No quitting benefit for e-cigs over FDA-approved therapies … and lots of dangerous dual use

The FDA Center for Tobacco Products concern about balancing potential benefits of e-cigs with demonstrated risks to youth presumes that adults using e-cigarettes will switch completely to e-cigs and that e-cigs are substantially less risky than cigarettes. Bekir Kaplan and colleagues’ new paper Effectiveness of ENDS, NRT and medication for smoking cessation among cigarette-only users: a longitudinal analysis of PATH Study wave 3 (2015-2016) and 4 (2016-2017), adult data contributes important information that contradicts this presumption.

They used the FDA/NIH PATH study to examine 6704 people who were just smoking cigarettes in 2015-6 to identify people who were trying to quit, what products they used in their quit attempts (e-cigs, NRT or other FDA-approved prescription medication [varenicline and bupropion]), and what happened a year later (2016-7). Most people used NRT (58.5%) followed by NRT in combination with FDA-approved medications (17.4%), with about the same numbers using e-cigs (12.3%), medications alone (11.8%). (The small number of people who used e-cigs in combination with NRT or medications were excluded.)

All these cessation aids worked about as well with around 16.1% having stopped smoking a year later (p=0.97). This compares with 5.3% quitting among people who did not use any of these aids. The authors do not report if this 5.3% is significantly different from 16.1%. Our meta-analysis of e-cig use and smoking cessation did not find a significant difference in quitting between smokers who used e-cigs compared to those who did not among people motivated to quit (OR = 0.851; 95% CI = 0.684, 1.057),

The lack of a difference between the different smoking cessation aids remained non-significant after controlling for a range of demographic factors and measures of nicotine dependence.

As discussed in the paper, these results are consistent with several earlier longitudinal studies. The value of the new study is that it is based on more recent data that reflects use of products that are closer in time to current product use patterns.

Of particular relevance to the FDA’s deliberations none of the smokers who used e-cigarettes to quit switched completely to e-cigarettes. 37.4% became dual users in which they continued to use e-cigs and smoke cigarettes at the same time. (52.8% went back to just smoking cigarettes and 9.6% stopped using any tobacco products.) This high level of dual use is harm enhancing because dual use is more dangerous than smoking alone (lung disease: link1, link2, link3; heart disease: link4, link5, link6).

As far as I know, none of FDA’s publicly released analyses consider the risks of dual use. Indeed, they have ignored dual use by focusing on the assumption that people would “switch completely.” The Kaplan paper directly contradicts that assumption.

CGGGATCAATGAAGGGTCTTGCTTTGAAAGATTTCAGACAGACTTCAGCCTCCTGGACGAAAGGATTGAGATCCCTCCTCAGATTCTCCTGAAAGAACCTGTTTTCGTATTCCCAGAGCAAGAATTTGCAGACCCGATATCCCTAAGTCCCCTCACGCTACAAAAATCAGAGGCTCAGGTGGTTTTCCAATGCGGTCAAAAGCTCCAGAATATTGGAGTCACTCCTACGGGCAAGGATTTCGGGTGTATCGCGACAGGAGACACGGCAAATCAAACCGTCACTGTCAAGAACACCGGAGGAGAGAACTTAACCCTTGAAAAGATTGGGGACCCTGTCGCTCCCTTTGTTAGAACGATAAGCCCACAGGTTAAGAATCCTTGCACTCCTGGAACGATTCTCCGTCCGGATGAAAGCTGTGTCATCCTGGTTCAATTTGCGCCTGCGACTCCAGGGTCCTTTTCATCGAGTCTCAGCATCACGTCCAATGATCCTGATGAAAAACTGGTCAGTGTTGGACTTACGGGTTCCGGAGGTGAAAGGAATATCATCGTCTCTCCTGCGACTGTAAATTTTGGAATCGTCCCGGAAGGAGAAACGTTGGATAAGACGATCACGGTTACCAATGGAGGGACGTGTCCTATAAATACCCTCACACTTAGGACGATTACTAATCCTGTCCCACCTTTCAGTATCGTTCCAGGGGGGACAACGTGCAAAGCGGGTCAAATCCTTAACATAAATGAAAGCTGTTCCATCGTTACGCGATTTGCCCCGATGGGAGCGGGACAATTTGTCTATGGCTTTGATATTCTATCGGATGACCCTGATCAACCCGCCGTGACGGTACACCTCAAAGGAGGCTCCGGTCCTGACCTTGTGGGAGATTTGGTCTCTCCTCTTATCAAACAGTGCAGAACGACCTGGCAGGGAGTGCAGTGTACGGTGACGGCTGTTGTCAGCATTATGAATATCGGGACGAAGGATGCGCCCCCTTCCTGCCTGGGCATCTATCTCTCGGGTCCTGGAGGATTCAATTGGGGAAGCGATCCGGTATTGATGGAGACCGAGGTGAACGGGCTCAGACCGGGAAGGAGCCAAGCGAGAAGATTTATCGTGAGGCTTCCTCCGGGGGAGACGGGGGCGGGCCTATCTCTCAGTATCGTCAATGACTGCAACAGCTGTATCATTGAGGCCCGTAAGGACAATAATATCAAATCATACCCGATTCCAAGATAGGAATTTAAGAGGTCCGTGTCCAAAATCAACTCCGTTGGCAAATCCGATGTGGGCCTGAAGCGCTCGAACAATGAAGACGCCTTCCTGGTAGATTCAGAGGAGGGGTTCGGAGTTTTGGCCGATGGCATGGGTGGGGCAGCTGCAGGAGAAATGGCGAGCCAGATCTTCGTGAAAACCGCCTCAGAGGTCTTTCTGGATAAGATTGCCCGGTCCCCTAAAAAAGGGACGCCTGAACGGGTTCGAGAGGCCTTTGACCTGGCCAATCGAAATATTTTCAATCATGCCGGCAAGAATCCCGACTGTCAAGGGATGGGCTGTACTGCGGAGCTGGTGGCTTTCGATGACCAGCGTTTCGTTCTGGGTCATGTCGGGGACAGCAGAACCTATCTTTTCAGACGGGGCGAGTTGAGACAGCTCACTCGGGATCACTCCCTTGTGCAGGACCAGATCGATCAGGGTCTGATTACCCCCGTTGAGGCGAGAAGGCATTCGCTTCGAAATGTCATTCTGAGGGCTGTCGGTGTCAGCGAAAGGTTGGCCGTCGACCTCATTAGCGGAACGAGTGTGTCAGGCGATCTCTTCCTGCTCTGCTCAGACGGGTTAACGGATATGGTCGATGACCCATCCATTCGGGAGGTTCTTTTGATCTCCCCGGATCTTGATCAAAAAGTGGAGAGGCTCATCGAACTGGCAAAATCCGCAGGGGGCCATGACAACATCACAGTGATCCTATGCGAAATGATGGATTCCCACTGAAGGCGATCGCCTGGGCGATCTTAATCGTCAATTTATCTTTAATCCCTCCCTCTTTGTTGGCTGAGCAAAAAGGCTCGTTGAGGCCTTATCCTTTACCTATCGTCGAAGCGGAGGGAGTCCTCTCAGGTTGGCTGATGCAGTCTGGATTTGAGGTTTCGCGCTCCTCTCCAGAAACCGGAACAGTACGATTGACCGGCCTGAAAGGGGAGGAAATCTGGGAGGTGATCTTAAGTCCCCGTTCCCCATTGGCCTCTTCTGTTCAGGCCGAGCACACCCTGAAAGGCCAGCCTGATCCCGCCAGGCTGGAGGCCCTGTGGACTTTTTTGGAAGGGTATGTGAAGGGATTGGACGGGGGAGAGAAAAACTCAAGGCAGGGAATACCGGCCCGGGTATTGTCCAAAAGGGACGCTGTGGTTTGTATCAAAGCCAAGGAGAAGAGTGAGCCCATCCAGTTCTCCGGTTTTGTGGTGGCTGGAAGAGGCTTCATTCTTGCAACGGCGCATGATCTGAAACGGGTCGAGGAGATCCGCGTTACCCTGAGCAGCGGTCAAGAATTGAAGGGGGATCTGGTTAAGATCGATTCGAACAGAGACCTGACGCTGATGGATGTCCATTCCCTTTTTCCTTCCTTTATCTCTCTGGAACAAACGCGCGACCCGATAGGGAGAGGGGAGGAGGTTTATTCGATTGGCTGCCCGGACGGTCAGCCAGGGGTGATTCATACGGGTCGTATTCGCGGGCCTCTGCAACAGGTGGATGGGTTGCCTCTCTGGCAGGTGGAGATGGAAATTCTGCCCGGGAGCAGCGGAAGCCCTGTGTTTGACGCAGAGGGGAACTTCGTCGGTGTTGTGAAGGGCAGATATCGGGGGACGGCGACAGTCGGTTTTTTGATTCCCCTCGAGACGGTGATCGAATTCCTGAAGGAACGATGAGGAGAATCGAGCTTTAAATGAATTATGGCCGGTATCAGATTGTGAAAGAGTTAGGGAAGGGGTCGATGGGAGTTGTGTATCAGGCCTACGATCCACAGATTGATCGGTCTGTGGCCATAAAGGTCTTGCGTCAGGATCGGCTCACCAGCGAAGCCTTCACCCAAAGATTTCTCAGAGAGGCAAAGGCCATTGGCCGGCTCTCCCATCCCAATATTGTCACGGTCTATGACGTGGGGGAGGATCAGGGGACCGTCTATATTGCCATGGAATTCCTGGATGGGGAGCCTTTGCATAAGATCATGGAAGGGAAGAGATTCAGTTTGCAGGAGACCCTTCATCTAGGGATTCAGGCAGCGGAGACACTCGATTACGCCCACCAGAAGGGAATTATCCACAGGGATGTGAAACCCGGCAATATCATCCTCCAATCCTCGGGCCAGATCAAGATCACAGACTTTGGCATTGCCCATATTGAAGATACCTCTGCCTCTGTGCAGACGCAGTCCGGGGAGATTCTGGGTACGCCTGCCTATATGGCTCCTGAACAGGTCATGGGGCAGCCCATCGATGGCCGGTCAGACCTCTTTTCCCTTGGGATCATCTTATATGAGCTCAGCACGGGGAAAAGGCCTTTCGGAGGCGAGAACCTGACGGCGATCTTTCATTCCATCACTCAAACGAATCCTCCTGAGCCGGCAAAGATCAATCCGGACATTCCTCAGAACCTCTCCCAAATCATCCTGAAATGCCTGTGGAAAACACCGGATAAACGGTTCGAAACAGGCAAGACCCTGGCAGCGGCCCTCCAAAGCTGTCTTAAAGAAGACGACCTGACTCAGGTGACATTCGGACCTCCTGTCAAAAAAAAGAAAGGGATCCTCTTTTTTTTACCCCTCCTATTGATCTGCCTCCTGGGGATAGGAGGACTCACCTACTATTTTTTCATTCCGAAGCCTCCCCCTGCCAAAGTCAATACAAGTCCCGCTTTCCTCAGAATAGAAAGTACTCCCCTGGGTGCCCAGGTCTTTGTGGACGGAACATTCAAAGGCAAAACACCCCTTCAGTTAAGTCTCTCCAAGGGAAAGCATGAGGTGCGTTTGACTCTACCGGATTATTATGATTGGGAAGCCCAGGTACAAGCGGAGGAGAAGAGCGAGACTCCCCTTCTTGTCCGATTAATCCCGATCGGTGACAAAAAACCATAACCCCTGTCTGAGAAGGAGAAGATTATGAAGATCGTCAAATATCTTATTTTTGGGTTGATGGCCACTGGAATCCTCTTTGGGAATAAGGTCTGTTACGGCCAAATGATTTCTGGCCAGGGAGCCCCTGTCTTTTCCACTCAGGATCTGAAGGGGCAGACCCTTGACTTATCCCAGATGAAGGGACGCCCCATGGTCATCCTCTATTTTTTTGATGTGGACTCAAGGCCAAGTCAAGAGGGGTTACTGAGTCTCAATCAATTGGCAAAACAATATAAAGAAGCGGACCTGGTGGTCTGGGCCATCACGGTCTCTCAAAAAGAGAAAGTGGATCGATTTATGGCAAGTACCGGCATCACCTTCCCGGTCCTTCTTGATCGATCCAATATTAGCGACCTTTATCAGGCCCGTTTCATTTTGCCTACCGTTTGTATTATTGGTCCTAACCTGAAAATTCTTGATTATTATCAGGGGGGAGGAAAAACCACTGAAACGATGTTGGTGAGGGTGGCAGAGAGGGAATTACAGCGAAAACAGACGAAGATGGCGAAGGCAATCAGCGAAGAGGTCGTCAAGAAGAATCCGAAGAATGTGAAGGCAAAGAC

It is also important to emphasize that Kaplan and colleagues studied smokers who were actively trying to quit and using e-cigs and the other products as explicit cessation aids. The FDA Center for Tobacco Products is required to consider the effects on all smokers and nonsmokers.

Kaplan and colleagues conclude “Given uncertainty about the long-term health effect of ENDS and the likelihood of becoming dual users, people who smoke and need assistance quitting should be encouraged to use current Food and Drug Administration-approved cessation methods until more effective methods are developed.

Here is the abstract:

Background: Research is inconclusive on the effectiveness of electronic nicotine delivery systems (ENDS) as cigarette cessation aids compared with nicotine replacement therapy (NRT) or non-NRT medication. This study compared the cigarette cessation rates for ENDS, NRT and non-NRT medication.

Method: Population Assessment of Tobacco and Health Study wave 3 cigarette-only users who used ENDS, NRT or non-NRT medication (varenicline and bupropion) to quit smoking between wave 3 and 4 were included. ‘Cessation’ was defined as being a former cigarette smoker in wave 4. χ2, logistic regression, and a sensitivity analysis with Bayes factor assessed the association between quitting smoking and method used.

Results: Among 6794 cigarette-only users, 532 used ENDS (n=75), NRT (n=289), non-NRT medication (n=68), or a combination of NRT and non-NRT medication (n=100) to quit smoking between wave 3 and 4. The percentages of quitting smoking among those who used ENDS, NRT, non-NRT medication, and a combination of NRT and non-NRT medication were 16.2% (n=14), 16.1% (n=47), 17.7% (n=13), and 14.8% (n=12), respectively (p=0.97). None of the cigarette-only users who used ENDS to quit smoking became ENDS-only users in wave 4; 37.6% became dual users of ENDS and cigarettes.

Conclusion: No differences were found when cessation rates of ENDS, NRT or non-NRT medication were compared. Given uncertainty about the long-term health effect of ENDS and the likelihood of becoming dual users, people who smoke and need assistance quitting should be encouraged to use current Food and Drug Administration-approved cessation methods until more effective methods are developed.

The full citation is Kaplan B, Galiatsatos P, Breland A, Eissenberg T, Cohen JE. Effectiveness of ENDS, NRT and medication for smoking cessation among cigarette-only users: a longitudinal analysis of PATH Study wave 3 (2015-2016) and 4 (2016-2017), adult data. Tob Control. 2021 Sep 15:tobaccocontrol-2020-056448. doi: 10.1136/tobaccocontrol-2020-056448. Epub ahead of print. PMID: 34526410. It is available here.

Published by Stanton Glantz

Stanton Glantz is a retired Professor of Medicine who served on the University of California San Francisco faculty for 45 years. He conducts research on tobacco and cannabis control and cardiovascular disease/

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